I do not like to make sweeping generalizations. But I am going to make one now. I have been teaching in one of the most diverse cities in the nation for the past 12 years, in both the public and private sectors. I’ve taught children who were born into affluence, and those who live in extreme poverty. And this I can say with certainty: 9 times out of 10, the people who have consistently been willing to do the grunt work (the wiping of noses, mopping of floors, scrubbing down the grime, and sanitizing of rugs after vomit incidents) are immigrants. Whether its the grandfather who immigrated from a war-torn Vietnam and now helps tend to my classroom garden, or the Iranian born mother who lovingly zippers the jacket of each and every student as I usher them out the door to recess, or the Cantonese-speaking auntie who kneels (without flinching) on the dusty cement to tie the shoe of an active student—these people deserve justice. But there’s more. They also deserve our utmost respect.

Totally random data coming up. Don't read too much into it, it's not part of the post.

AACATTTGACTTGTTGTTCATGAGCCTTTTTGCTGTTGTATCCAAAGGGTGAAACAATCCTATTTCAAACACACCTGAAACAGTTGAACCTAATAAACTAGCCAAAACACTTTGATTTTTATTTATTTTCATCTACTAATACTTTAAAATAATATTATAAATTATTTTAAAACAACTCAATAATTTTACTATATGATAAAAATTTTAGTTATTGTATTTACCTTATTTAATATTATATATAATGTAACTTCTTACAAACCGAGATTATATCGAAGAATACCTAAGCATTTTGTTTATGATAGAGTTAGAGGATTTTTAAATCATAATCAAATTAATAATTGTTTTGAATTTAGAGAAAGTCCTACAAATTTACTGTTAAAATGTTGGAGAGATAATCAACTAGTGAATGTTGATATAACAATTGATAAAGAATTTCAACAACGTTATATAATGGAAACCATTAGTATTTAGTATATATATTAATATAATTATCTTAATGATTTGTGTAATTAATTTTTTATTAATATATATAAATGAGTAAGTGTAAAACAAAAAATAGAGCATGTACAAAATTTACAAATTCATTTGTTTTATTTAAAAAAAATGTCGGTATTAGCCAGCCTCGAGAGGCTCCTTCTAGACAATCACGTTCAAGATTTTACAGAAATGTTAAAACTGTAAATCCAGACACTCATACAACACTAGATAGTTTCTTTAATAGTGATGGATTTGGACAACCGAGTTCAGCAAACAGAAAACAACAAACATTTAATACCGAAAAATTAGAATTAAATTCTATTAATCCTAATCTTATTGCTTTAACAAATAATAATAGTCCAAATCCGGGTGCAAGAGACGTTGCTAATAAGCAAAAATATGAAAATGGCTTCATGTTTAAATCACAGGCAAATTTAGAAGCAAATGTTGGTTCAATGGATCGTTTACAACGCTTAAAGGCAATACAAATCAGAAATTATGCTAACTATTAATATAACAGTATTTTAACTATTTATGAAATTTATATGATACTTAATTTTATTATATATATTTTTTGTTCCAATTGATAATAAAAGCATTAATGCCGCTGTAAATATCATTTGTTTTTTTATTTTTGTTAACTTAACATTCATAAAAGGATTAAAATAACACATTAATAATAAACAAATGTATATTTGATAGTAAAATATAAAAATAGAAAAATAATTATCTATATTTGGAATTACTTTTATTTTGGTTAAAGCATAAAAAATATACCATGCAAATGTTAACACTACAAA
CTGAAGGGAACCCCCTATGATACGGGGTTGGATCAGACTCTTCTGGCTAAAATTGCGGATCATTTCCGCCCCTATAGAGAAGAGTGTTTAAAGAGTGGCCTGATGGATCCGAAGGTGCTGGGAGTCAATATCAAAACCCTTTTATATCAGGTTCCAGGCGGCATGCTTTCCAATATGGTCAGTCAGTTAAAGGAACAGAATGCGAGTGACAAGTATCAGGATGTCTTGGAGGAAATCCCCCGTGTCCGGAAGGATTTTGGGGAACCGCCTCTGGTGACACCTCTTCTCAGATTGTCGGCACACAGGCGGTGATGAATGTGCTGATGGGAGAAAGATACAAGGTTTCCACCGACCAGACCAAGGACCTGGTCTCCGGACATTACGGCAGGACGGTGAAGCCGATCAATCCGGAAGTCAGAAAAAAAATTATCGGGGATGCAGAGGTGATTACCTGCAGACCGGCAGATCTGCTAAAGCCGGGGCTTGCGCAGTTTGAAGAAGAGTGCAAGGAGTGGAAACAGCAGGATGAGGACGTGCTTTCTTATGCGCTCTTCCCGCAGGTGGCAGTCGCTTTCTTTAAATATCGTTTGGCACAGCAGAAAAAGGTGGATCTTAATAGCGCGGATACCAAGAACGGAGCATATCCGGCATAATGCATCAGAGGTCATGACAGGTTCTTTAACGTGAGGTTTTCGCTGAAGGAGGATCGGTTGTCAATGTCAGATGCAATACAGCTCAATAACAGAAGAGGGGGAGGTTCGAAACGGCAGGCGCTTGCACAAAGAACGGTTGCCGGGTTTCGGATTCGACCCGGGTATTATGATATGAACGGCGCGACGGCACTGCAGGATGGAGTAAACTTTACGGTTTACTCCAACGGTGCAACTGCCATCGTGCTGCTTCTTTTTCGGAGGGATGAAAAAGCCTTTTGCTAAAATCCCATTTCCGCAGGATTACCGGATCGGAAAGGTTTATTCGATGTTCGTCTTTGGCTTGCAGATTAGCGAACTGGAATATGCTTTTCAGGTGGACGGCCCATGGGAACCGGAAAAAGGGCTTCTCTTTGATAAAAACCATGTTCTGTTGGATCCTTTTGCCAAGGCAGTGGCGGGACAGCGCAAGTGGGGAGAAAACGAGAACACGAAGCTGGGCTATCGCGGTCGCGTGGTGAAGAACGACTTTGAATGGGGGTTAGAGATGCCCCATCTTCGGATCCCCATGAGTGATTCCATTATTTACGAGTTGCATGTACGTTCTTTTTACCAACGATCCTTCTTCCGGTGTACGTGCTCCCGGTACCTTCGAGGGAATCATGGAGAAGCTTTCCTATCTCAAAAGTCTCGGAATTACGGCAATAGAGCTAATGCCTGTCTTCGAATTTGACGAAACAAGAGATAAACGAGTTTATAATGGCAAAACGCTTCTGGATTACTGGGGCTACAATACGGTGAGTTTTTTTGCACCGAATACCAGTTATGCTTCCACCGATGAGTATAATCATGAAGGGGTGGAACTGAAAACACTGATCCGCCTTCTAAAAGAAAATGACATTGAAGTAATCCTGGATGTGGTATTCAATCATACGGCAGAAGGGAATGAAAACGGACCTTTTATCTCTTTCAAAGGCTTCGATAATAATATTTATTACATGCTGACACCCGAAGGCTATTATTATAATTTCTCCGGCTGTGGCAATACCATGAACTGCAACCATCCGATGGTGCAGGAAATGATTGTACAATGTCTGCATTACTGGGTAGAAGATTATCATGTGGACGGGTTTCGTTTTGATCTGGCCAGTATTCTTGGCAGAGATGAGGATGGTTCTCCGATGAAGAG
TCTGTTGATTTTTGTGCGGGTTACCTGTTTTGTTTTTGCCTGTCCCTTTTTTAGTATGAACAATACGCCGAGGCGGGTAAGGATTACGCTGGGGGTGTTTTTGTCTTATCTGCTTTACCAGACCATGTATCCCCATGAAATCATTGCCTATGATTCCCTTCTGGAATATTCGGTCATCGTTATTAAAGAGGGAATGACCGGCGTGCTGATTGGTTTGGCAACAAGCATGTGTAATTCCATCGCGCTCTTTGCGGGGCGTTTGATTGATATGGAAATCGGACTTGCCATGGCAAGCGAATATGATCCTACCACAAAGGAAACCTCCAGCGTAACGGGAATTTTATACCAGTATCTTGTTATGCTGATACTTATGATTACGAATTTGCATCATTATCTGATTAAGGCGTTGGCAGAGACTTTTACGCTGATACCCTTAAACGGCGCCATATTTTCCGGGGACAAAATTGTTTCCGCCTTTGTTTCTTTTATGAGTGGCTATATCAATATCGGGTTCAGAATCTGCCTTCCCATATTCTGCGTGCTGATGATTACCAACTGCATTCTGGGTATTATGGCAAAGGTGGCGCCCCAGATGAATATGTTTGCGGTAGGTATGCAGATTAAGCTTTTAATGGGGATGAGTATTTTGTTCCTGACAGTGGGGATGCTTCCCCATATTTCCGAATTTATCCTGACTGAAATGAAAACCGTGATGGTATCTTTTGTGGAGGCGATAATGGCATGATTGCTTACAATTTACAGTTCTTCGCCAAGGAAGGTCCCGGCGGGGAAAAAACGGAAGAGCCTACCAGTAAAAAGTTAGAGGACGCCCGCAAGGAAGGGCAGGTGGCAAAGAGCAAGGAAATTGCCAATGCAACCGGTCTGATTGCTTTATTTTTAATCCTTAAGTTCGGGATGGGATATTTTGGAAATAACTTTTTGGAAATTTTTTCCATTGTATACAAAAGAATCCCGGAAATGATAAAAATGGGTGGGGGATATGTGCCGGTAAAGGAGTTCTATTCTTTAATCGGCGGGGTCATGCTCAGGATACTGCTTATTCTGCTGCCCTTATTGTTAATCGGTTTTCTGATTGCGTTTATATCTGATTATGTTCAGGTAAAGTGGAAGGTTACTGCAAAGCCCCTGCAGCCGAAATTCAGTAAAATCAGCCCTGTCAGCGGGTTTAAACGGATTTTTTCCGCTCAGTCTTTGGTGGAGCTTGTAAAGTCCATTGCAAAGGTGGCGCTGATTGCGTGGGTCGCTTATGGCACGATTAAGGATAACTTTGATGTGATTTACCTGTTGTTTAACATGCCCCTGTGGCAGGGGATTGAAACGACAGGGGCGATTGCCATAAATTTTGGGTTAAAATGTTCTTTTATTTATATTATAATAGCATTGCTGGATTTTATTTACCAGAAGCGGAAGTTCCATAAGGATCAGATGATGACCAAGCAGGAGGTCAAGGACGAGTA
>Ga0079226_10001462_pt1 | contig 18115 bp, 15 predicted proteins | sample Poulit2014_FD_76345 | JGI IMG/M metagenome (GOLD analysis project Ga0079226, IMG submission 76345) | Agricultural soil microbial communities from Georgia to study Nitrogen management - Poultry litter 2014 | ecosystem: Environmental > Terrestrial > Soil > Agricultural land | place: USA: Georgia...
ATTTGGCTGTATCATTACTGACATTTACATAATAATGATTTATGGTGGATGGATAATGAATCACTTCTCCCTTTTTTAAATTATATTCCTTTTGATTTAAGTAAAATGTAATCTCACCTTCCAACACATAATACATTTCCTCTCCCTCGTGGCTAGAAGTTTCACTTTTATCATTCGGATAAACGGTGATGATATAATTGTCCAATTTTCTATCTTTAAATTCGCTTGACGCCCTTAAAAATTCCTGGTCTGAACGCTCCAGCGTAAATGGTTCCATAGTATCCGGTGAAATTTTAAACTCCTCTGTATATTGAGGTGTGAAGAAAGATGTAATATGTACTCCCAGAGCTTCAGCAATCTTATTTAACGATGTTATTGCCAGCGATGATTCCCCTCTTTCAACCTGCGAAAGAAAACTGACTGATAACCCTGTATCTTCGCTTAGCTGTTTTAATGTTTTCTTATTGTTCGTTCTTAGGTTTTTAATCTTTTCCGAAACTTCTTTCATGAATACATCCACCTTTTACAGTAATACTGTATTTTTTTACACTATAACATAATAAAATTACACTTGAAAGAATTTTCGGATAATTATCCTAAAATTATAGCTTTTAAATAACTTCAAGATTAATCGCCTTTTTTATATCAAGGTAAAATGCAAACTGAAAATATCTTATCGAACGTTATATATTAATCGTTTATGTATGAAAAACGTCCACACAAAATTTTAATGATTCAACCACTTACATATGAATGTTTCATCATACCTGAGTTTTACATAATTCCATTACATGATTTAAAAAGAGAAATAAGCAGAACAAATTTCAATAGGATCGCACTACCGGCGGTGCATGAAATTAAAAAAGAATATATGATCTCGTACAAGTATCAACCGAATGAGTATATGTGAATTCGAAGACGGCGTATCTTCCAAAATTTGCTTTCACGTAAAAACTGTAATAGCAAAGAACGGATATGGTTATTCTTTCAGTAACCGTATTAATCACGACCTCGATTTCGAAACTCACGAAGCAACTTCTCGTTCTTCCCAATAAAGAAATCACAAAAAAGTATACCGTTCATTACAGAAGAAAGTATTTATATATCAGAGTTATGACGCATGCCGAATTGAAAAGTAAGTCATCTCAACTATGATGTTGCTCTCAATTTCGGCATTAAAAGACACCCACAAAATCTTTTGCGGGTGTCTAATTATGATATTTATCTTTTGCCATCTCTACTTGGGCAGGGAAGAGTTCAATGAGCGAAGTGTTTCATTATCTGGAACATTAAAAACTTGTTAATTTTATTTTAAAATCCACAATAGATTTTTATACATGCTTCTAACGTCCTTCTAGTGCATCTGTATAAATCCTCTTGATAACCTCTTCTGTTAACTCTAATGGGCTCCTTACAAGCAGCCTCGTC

The battle over immigration rights continues in this country, as it always has, and perhaps always will. In the strategy room, there are politicians and pundits and activists each with their own agendas. All of them motivated by a different cause. And on the front-lines, there are men and women like Naya’s grandmother. Naya’s grandma, who joins her granddaughter in class everyday because she was not there to do it for her own daughters. Like Hanisa’s grandfather who gently held the hands of an angry student and told him, in broken English, how hate is the cause of all problems, but the solution to none. Like my grandmother, Guadalupe, who worked the cotton fields of Texas while bearing the weight of a small child on her back. Laws will be written, policies changed, and slogans coined. But all that aside, the collateral damage of the war on immigration remains the family. And to me, that is a high price to pay.

(For my Father, Jose. Happy Father’s Day. And for my Nana Lupe, for going through hell and back to bring him here…)